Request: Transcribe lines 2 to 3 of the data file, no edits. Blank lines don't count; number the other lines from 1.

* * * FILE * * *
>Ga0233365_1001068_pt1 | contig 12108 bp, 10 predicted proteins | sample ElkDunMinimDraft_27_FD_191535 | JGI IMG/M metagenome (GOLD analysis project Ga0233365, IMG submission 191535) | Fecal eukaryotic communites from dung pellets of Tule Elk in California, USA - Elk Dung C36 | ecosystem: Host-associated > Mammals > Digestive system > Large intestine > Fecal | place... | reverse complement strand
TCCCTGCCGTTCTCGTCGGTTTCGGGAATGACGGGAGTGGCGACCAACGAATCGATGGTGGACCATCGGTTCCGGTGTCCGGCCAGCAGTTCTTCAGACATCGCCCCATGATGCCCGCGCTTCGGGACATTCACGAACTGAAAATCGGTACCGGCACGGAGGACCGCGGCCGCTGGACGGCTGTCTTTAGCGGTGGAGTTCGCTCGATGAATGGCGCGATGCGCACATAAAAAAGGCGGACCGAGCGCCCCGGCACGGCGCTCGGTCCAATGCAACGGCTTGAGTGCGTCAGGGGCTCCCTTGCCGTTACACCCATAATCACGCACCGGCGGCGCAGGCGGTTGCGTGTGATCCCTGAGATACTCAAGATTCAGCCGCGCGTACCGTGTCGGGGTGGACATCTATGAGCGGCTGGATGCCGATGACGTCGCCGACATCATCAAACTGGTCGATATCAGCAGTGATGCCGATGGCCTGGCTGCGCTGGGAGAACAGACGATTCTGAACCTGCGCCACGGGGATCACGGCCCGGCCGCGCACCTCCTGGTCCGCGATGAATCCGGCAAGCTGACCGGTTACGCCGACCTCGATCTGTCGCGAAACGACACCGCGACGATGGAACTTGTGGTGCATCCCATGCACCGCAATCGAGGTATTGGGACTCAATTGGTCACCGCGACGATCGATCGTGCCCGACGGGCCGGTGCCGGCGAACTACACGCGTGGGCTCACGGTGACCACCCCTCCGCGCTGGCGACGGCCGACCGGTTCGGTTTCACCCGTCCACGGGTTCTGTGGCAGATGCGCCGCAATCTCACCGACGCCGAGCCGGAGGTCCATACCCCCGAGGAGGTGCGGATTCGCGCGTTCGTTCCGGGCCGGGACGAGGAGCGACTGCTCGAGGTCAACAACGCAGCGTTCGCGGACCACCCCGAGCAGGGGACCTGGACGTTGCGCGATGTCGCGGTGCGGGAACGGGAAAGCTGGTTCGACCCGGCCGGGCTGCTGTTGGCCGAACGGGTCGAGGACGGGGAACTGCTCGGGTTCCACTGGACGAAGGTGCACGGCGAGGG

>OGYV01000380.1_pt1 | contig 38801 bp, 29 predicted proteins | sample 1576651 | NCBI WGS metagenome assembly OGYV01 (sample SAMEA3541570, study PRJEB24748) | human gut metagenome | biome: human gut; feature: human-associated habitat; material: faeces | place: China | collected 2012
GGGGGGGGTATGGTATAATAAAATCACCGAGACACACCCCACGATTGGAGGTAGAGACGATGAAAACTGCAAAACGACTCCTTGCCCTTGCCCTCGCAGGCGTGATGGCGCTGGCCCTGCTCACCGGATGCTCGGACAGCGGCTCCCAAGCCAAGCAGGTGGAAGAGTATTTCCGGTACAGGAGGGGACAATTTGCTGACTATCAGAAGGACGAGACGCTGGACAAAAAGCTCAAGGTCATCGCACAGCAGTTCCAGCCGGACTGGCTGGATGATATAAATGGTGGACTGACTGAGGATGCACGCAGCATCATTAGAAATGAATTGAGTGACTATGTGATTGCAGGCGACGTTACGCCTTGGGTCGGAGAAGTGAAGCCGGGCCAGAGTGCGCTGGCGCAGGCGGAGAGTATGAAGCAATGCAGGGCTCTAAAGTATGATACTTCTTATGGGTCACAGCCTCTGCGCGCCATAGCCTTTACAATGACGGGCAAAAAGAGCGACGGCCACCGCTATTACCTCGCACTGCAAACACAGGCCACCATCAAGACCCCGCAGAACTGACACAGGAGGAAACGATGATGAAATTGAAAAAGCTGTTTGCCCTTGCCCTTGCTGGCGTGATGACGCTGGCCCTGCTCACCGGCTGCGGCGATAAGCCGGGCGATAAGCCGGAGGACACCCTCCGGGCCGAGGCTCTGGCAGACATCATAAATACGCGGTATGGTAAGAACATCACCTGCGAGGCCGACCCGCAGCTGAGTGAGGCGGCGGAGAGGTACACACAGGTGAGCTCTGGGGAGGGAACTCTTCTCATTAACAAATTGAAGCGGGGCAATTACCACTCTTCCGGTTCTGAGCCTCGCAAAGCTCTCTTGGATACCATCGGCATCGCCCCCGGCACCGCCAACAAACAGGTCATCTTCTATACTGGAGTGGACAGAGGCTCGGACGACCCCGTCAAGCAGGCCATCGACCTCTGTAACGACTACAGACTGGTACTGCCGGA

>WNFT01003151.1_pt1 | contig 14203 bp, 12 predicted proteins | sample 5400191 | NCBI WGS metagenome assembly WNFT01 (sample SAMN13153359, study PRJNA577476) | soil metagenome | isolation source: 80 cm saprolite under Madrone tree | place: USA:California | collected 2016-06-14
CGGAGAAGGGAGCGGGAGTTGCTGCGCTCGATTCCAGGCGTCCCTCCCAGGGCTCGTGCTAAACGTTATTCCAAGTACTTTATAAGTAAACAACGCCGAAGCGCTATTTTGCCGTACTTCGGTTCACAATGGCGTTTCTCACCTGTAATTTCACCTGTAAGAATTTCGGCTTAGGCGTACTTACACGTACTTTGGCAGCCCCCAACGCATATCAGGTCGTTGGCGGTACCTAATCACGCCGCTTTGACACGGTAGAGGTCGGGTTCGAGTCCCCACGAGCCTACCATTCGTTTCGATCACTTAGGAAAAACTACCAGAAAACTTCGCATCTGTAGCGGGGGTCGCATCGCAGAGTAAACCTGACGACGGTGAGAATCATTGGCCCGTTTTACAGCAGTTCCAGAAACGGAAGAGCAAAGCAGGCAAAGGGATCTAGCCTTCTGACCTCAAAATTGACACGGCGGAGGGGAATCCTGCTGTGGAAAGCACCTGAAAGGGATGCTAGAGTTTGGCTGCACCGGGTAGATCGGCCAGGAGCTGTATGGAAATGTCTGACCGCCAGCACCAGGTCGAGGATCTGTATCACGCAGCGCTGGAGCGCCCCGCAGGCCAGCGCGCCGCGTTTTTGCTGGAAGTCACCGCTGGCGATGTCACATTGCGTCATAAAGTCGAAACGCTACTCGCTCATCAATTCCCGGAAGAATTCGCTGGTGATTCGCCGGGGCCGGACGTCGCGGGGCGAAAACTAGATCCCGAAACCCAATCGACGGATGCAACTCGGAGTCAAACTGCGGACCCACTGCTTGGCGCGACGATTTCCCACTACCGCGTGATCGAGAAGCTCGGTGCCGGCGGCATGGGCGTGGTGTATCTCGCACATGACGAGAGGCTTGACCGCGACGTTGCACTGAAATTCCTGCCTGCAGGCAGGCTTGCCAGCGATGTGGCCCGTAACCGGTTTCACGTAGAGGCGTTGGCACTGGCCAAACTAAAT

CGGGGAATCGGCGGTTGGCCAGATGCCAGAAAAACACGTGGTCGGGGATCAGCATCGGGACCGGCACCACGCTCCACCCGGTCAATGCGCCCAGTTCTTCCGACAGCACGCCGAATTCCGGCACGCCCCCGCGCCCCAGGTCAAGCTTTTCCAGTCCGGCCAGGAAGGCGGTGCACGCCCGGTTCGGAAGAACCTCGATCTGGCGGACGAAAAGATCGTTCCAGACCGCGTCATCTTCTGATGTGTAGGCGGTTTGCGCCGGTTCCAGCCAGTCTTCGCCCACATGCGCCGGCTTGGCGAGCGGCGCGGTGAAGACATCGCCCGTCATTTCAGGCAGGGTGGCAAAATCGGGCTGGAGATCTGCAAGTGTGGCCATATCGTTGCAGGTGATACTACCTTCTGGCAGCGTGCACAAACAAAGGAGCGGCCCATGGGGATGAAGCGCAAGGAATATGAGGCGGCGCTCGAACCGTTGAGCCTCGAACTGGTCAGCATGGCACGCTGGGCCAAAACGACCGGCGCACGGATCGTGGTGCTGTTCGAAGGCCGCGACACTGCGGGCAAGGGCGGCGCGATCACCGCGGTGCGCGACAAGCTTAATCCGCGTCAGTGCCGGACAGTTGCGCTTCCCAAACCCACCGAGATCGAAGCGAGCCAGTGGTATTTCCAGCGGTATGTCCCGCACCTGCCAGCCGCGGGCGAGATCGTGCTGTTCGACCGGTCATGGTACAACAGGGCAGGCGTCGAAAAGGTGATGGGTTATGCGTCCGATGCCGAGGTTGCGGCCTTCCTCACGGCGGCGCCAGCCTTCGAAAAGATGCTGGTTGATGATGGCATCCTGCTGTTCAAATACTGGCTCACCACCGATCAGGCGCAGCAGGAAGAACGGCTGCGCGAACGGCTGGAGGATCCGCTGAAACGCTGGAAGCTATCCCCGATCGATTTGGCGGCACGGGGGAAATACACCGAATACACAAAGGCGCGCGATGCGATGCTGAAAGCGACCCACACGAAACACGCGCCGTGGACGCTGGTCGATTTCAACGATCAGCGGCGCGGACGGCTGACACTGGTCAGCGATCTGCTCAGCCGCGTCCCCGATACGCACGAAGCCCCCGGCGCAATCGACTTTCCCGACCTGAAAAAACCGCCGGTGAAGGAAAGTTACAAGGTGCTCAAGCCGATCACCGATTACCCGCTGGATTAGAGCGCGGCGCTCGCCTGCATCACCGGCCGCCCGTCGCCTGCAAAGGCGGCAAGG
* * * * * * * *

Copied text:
TCCCTGCCGTTCTCGTCGGTTTCGGGAATGACGGGAGTGGCGACCAACGAATCGATGGTGGACCATCGGTTCCGGTGTCCGGCCAGCAGTTCTTCAGACATCGCCCCATGATGCCCGCGCTTCGGGACATTCACGAACTGAAAATCGGTACCGGCACGGAGGACCGCGGCCGCTGGACGGCTGTCTTTAGCGGTGGAGTTCGCTCGATGAATGGCGCGATGCGCACATAAAAAAGGCGGACCGAGCGCCCCGGCACGGCGCTCGGTCCAATGCAACGGCTTGAGTGCGTCAGGGGCTCCCTTGCCGTTACACCCATAATCACGCACCGGCGGCGCAGGCGGTTGCGTGTGATCCCTGAGATACTCAAGATTCAGCCGCGCGTACCGTGTCGGGGTGGACATCTATGAGCGGCTGGATGCCGATGACGTCGCCGACATCATCAAACTGGTCGATATCAGCAGTGATGCCGATGGCCTGGCTGCGCTGGGAGAACAGACGATTCTGAACCTGCGCCACGGGGATCACGGCCCGGCCGCGCACCTCCTGGTCCGCGATGAATCCGGCAAGCTGACCGGTTACGCCGACCTCGATCTGTCGCGAAACGACACCGCGACGATGGAACTTGTGGTGCATCCCATGCACCGCAATCGAGGTATTGGGACTCAATTGGTCACCGCGACGATCGATCGTGCCCGACGGGCCGGTGCCGGCGAACTACACGCGTGGGCTCACGGTGACCACCCCTCCGCGCTGGCGACGGCCGACCGGTTCGGTTTCACCCGTCCACGGGTTCTGTGGCAGATGCGCCGCAATCTCACCGACGCCGAGCCGGAGGTCCATACCCCCGAGGAGGTGCGGATTCGCGCGTTCGTTCCGGGCCGGGACGAGGAGCGACTGCTCGAGGTCAACAACGCAGCGTTCGCGGACCACCCCGAGCAGGGGACCTGGACGTTGCGCGATGTCGCGGTGCGGGAACGGGAAAGCTGGTTCGACCCGGCCGGGCTGCTGTTGGCCGAACGGGTCGAGGACGGGGAACTGCTCGGGTTCCACTGGACGAAGGTGCACGGCGAGGG

>OGYV01000380.1_pt1 | contig 38801 bp, 29 predicted proteins | sample 1576651 | NCBI WGS metagenome assembly OGYV01 (sample SAMEA3541570, study PRJEB24748) | human gut metagenome | biome: human gut; feature: human-associated habitat; material: faeces | place: China | collected 2012